Last week I decided to abandon my latest project. I’ve worked on it for 7 months, but I recently realized this is not the type of business I want to build, or run by myself.
The business I’m talking about is Offertebox, focused on the Dutch market, it’s a platform or marketplace for business leads. People that are looking for a service and want to easily compare price offerings can submit a Request for Quotation, and they’ll receive up to 6 quotes from interested businesses. On the other side, the businesses have an overview of all these requests, and can respond to any item they like.
While I was building the platform, I soon realized that I basically wanted to rebuild Facebook in a lot of ways. This was a mistake in itself, as I wanted to build something too big, for the time I wanted to spend on it. I want to provide as much value as possible, but without a consistent flow of qualitative leads that is impossible. I could build the most advanced platform, but nobody would use it without the leads.
The platform started out just for Web Design companies, but I was already dreaming and building for even more types like Photography, Marketing, Artists, and even Dancers and Plumbers. I finished the majority of the code within a couple of weeks, but I kept adding more tasks and features for these next steps. After I was done building an actual Minimum Viable Product, I retreated back into my head, thinking about all the things I could add to the project.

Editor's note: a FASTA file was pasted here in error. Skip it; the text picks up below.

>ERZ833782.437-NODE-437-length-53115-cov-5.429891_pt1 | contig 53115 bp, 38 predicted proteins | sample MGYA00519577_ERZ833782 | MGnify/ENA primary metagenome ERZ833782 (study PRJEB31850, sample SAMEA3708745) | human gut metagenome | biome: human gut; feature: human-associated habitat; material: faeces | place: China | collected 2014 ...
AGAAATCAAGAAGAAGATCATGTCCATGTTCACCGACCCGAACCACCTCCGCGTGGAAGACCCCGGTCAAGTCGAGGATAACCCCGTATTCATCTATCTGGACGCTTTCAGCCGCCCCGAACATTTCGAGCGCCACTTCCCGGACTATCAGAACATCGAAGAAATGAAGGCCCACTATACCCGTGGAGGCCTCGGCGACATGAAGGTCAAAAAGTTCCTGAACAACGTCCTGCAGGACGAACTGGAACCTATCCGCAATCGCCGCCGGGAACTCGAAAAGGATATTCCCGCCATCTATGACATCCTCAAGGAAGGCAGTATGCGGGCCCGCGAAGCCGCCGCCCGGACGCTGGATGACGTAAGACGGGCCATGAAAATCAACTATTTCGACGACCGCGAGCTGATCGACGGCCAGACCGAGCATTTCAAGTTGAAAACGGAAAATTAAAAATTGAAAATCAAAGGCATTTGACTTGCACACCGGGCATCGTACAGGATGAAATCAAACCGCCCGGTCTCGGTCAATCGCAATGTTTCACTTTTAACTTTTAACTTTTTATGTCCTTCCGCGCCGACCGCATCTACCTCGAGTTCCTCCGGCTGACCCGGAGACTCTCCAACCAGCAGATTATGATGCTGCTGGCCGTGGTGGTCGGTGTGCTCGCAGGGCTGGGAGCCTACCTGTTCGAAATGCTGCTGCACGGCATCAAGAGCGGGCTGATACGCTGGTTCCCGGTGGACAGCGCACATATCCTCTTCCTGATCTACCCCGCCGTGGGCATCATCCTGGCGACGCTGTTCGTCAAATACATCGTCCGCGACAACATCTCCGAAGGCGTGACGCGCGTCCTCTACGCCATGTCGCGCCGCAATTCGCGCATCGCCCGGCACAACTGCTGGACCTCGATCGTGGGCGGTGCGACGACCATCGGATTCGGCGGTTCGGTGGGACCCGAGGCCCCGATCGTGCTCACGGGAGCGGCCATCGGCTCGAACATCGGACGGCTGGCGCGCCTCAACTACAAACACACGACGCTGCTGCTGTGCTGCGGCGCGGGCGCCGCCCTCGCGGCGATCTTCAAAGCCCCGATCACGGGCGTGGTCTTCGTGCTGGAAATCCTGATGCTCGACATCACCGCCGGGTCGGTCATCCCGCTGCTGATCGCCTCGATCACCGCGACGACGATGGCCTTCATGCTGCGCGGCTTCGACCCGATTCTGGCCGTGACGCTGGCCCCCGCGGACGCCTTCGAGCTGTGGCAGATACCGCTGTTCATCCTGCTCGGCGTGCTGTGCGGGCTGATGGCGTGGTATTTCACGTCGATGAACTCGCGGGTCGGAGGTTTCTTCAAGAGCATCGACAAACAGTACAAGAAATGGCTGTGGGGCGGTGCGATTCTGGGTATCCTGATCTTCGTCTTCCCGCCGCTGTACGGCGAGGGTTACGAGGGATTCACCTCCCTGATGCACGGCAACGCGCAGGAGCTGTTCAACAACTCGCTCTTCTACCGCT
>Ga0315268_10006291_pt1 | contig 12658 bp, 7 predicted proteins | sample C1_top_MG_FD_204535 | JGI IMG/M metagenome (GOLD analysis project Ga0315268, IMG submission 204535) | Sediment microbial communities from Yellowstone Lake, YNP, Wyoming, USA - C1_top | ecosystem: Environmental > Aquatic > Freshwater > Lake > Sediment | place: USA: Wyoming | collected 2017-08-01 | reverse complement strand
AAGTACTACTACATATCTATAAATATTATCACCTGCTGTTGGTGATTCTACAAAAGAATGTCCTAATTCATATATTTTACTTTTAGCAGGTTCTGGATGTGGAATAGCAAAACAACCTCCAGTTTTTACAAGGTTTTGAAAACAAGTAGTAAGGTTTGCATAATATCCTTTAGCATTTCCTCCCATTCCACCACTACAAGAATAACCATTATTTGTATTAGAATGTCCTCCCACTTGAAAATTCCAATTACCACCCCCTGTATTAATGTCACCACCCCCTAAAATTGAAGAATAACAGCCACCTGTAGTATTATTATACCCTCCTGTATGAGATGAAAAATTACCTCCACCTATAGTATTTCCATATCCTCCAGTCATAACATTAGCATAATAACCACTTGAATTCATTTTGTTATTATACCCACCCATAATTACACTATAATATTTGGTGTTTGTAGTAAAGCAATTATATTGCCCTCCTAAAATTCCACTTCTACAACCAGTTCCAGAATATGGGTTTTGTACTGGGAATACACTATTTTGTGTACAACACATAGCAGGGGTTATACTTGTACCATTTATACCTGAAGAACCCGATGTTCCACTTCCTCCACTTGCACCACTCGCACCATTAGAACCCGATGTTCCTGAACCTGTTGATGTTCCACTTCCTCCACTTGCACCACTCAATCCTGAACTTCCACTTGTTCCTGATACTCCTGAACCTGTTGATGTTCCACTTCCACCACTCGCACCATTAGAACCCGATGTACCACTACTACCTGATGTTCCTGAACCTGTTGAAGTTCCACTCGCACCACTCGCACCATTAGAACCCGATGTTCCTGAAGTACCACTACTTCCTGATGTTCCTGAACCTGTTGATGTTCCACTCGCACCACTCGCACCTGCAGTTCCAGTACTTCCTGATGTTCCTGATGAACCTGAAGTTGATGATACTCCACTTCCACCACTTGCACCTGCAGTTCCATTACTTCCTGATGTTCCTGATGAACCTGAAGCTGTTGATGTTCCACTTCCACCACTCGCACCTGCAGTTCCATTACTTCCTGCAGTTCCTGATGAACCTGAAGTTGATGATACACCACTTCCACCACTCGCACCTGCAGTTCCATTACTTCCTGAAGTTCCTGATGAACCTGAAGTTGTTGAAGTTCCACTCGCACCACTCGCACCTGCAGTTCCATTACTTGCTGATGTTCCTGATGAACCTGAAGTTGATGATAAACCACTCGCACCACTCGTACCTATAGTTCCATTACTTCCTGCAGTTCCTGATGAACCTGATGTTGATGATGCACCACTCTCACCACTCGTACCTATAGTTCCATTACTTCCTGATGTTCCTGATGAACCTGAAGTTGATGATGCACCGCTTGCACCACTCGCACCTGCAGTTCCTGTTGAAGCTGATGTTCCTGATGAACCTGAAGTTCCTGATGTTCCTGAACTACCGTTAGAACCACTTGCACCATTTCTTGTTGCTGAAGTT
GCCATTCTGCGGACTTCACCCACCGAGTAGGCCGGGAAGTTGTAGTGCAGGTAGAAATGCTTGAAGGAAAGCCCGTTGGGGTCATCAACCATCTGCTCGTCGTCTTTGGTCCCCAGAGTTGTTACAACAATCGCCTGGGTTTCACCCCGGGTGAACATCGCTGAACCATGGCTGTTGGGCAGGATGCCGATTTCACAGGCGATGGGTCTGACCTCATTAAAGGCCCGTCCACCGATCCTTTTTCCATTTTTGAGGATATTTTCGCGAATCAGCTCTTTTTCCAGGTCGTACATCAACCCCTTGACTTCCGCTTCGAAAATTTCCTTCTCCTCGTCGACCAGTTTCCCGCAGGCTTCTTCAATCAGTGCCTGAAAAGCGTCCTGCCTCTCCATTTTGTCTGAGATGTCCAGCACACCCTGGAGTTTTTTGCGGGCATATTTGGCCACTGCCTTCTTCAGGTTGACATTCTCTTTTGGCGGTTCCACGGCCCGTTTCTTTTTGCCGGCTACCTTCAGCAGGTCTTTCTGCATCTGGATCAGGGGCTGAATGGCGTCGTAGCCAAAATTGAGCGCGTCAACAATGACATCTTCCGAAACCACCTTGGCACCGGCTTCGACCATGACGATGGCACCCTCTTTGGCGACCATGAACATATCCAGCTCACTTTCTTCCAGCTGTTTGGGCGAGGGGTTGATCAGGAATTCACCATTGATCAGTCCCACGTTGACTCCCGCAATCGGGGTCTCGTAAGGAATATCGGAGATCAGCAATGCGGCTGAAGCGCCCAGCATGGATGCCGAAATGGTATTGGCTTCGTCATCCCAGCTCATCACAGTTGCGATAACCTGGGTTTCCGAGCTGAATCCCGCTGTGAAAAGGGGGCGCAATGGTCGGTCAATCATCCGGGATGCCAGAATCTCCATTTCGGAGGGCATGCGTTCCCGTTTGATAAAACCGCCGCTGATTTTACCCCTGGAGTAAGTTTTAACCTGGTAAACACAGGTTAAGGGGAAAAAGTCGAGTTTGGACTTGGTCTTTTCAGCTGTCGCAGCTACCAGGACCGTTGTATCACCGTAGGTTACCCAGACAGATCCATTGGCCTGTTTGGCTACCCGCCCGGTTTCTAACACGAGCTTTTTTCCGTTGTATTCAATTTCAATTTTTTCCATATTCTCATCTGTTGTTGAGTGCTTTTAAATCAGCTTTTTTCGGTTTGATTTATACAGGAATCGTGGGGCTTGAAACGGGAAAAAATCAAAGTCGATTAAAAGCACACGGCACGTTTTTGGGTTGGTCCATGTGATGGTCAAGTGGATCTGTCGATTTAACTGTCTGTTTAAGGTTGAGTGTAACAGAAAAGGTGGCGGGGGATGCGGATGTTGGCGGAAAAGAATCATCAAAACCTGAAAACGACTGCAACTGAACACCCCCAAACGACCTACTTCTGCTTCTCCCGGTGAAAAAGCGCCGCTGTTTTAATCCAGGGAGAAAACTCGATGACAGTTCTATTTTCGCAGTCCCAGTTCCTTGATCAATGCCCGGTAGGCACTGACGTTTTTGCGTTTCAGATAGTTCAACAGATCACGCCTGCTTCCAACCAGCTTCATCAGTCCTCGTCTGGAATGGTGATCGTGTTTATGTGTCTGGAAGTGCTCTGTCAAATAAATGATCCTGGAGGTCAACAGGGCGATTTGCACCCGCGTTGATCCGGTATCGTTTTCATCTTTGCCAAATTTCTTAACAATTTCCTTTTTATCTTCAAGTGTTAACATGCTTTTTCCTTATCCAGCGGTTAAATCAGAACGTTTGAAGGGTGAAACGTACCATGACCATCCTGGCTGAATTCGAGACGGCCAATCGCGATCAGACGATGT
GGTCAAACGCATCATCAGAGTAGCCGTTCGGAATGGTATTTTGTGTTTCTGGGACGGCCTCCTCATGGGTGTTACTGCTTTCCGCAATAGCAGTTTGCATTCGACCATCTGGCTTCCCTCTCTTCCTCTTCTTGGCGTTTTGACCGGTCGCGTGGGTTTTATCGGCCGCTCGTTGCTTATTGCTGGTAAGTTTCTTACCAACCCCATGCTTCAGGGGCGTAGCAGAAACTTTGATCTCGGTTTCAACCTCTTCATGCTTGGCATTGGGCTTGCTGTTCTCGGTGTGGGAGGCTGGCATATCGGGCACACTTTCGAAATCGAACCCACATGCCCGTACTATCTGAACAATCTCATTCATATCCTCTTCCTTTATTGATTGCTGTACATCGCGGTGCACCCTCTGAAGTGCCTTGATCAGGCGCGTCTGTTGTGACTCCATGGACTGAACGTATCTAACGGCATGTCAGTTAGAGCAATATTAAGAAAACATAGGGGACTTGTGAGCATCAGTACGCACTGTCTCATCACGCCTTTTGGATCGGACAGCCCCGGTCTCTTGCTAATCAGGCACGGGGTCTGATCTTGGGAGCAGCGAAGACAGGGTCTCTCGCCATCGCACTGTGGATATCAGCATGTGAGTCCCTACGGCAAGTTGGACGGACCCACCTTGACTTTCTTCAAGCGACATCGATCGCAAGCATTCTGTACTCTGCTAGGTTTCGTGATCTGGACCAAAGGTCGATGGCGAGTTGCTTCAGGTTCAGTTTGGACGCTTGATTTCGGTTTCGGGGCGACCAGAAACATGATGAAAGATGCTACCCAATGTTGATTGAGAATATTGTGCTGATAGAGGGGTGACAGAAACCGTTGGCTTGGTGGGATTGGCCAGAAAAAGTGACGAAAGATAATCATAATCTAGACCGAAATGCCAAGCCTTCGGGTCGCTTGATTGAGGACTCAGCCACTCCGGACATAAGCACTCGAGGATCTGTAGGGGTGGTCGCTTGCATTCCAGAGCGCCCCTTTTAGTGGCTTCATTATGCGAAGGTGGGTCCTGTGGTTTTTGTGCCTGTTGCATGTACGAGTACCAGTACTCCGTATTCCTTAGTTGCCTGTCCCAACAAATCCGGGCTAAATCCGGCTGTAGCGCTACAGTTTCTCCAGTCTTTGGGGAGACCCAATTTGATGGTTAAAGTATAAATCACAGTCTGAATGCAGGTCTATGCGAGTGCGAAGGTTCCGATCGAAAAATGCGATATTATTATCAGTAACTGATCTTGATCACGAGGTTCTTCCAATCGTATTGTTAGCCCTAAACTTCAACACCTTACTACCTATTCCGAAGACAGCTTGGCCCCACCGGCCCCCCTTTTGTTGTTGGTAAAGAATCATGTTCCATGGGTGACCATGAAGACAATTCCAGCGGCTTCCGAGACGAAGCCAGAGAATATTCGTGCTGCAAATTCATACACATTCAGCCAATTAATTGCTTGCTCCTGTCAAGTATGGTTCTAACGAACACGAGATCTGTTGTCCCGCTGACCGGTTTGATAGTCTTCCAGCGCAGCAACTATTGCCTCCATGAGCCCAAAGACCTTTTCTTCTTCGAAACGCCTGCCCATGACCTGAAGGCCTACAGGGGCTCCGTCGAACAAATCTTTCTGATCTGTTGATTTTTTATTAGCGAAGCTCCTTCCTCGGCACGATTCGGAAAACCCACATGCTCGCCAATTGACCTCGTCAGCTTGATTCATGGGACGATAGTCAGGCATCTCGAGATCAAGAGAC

This mistake could’ve been more obvious to myself, and I even remember having these thoughts in my head: “Why am I building this, I don’t even like doing acquisition”. I knew there were several ways to generate leads, but I didn’t want to start by building debt. As I’m bootstrapping, I knew the best way to start was to find these leads myself, by contacting businesses individually. I could’ve partnered with someone to delegate that part, but I wanted this learning experience. I have no trouble communicating, but I don’t enjoy it nearly as much as working on the code.
Wikipedia: “You aren't gonna need it (acronym: YAGNI) is a principle of extreme programming that states a programmer should not add functionality until deemed necessary.” Even though I didn’t get lost in building features for the future, I did try too hard to anticipate these functionalities. I figured that people would respond to requests multiple times a day or per week, so I wanted to make this choice as easy as possible for these “power users”. I made some invoicing functionality, which in the beginning, I would just use to manually bill my users every month. I also made it really easy to accept a request, and view all the contact information. After the first request, 3 out of 4 people that responded contacted me to say they expected a “pay wall” and accepted the request by mistake. A “pay wall” would’ve been a much simpler solution, and would also have been perfect for the state of the platform.